As far as cost blowouts go, this is a big one, and heads should roll. We here at the Fish have written about the old Town Hall a few times over the years, and last time we wrote we noted that “Since the town hall was closed in 2013 for strengthening, the cost of the project has gone from $43m, to $60m, to $90m. The final price is expected to be higher.” And in turn, later it was announced the cost of strengthening the hall had gone up for the fourth time, to at least $112m. And then again, to $147m. And now, today, a further possible doubling of this price, yet again, to an eye-wateringly large potential $329million. This is a runaway gravy train for someone, but not for the residents of this city. This is a train that has not just left the station without a driver, but is currently hurtling towards a precipice, while full of sticks of dynamite…
So, how did we get into such a pickle? And pickle is putting it pretty mildly, when the phrase “complete and utter clusterfuck” seems far more appropriate. Looking back, the original contract was signed during the Justin Lester years, and at the time, Mayor Justin Lester said $1.6m of the spend went on securing the building’s masonry, as legally required. And $4.8m had been spent for design work and consultants on an earlier iteration of the project that was cancelled in 2014. “Its normal for that amount of money to have been spent on designing and signing off on such an expensive project.” Mayor Lester went on to say:
“We want to make sure that Wellingtonians get a good outcome, they want a strengthened town hall in a building that’s going to be here another 50 to 100 years. That’s why its going to be base isolated. It is on reclaimed land, it’s a category 1 heritage building. It’s a complex project, that’s why you have to invest in the planning and design up front.”
Of course, none of us mere mortal humans (or fishes) have been privy to the legal and contractual documentation about this project, that apparently had so much “planning and design” invested up front. Part of that planning and design seems to have been a complete lack of realisation that the building had been built on land recently reclaimed from the sea – land that was in fact Foreshore and Seabed only a fews decades before. Build your biggest and best building on the beach – what could possibly go wrong?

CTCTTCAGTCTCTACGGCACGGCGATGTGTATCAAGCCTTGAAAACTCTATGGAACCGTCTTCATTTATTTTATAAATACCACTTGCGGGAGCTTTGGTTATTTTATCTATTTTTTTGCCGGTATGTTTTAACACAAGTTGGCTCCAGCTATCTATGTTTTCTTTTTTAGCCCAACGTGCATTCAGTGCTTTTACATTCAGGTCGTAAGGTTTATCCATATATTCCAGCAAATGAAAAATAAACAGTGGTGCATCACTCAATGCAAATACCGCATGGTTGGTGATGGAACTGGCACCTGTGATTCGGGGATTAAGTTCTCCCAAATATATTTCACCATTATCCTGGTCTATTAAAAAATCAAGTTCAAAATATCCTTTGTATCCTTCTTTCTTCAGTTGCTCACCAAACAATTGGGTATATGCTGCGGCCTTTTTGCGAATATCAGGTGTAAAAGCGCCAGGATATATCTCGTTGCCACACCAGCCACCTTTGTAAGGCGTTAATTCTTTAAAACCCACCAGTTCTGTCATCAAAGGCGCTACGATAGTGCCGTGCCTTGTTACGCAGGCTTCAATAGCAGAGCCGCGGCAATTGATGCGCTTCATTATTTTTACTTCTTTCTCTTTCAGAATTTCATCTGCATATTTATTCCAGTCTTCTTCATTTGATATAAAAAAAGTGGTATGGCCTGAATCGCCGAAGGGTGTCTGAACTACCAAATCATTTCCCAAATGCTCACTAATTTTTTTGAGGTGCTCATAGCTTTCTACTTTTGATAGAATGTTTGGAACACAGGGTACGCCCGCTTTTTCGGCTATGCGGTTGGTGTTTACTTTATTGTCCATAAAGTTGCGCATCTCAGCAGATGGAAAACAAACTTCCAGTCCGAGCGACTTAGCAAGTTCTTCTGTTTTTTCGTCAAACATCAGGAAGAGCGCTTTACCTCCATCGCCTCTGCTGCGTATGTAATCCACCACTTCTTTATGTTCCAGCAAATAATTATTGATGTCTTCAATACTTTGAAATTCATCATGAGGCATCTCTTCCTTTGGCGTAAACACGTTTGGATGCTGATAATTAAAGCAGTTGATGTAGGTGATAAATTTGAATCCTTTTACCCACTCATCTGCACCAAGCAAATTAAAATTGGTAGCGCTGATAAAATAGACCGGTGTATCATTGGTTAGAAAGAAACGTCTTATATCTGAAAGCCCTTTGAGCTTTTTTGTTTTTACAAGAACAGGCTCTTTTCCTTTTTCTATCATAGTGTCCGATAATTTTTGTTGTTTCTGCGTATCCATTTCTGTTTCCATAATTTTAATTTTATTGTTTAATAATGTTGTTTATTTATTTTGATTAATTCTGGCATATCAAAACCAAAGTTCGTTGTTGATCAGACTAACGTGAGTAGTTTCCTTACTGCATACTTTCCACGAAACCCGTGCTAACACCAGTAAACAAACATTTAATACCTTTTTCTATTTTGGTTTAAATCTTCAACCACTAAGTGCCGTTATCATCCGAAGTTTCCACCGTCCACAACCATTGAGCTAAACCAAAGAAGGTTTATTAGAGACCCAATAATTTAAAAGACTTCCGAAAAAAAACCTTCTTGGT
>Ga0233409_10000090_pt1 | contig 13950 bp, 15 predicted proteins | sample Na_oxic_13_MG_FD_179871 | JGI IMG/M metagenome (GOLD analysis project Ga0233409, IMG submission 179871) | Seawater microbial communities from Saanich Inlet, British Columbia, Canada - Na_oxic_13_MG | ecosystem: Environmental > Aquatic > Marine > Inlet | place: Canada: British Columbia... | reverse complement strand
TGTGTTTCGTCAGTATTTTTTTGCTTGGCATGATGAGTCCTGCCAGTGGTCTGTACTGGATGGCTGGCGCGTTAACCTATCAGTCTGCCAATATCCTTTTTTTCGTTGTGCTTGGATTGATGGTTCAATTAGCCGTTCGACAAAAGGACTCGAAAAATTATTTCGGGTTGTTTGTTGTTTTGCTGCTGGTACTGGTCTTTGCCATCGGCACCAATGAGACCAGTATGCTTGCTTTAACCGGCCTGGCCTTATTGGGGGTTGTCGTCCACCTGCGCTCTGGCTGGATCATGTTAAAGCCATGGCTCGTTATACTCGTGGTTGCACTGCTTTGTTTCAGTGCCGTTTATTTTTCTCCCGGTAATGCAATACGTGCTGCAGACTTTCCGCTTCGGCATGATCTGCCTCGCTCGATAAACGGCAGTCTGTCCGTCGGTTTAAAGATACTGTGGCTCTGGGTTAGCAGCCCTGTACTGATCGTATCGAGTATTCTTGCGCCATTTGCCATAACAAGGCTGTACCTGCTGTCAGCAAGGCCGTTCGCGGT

Well, everything could wrong, it seems and now it has.
What do we know? A contract was signed back in 2019? with reputable contractor Naylor Love, which must have had some carefully worded clauses saying that the ground below the proposed new foundations was unknown, and that the Council must allow for potential cost increases there. The Architects, who I presume are still Athfield Architects, are unlikely to be the culprits here. The Engineers, who I presume are possibly Holmes Consulting, have been keeping a very low profile so far. The Contractors, Naylor Love, have been doing all the hard work so far, but I would love to have been a fish on the wall at the meeting when they broke the news of the extra potential $143million cost increases…
Actually, some of the blame can be put fairly and squarely on the shoulders of the Client, namely the Council, the University, and the NZSO, as well as the Hobbit King himself, as together the lot of them agreed to ask the Contractor for a change in the Contract to provide a top o the line recording studio to be built into a new basement faciity below the Auditorium. To those of you familiar with the ins and outs of the ways of the Contractor, you will probably realise that asking a Contractor to add in a new Basement level below the level of the base isolators and thereby adding in basement level complexity on an already highly complex basement job, is going to cost a lot, and a wounded Contractor may well have just snapped and bitten the person asking… Let’s just say that I am not at all surprised there is significant extra cost there, although of course I didn’t expect the costs to double.
There have been some clues that the Contractor and the Client knew that there would be some significant extra costs coming. Engineering NZ ran a heritage week back in March (this year? or a previous year?) where a talk on the project was given by Greg McFettridge and Eoin Norton.
“This is a case study based on the Wellington Town Hall refurbishment, highlighting the complex engineering nature of the work and the extensive need for temporary works. It touches on the Heritage Fabric vs Structural requirements and the use of modelling to assist with building and heritage management and the need for intrusive survey to help manage risk.”
Of the most fascinating interest (to me, anyway) is a paper published back in 2019 at NZSEE, by L.A. Whitehurst, H.S. McKenzie & A.E. Philpott, all from Holmes Consulting, entitled “Seismic strengthening and uplift of the 1904 Wellington Town Hall”. In this paper, the authors note, even way back then, that:
“The site itself imposes many challenges as well. As discussed previously, the poor soils required extensive intervention to the foundation system. The site’s proximity to the Wellington Harbour mean a high water table as well as the consideration of aggressive soils and brackish water. In addition to the already high water table, seasonal inundation and global sea level rise were required to be considered in the design, bringing the design water table up to the top of the basement. During the construction phase, the constrained nature of the site, with buildings on three sides, will create many challenges for access into the building.”
In turn, the paper by Whitehurst et al refers to an even earlier paper which seems to be important, but won’t let me download it. Anyway, all of these sources note that the project is high risk, extremely tricky, very ambitious, and pushing the boundaries on what is possible. Perhaps we should not be too surprised that the cost has blown out so much…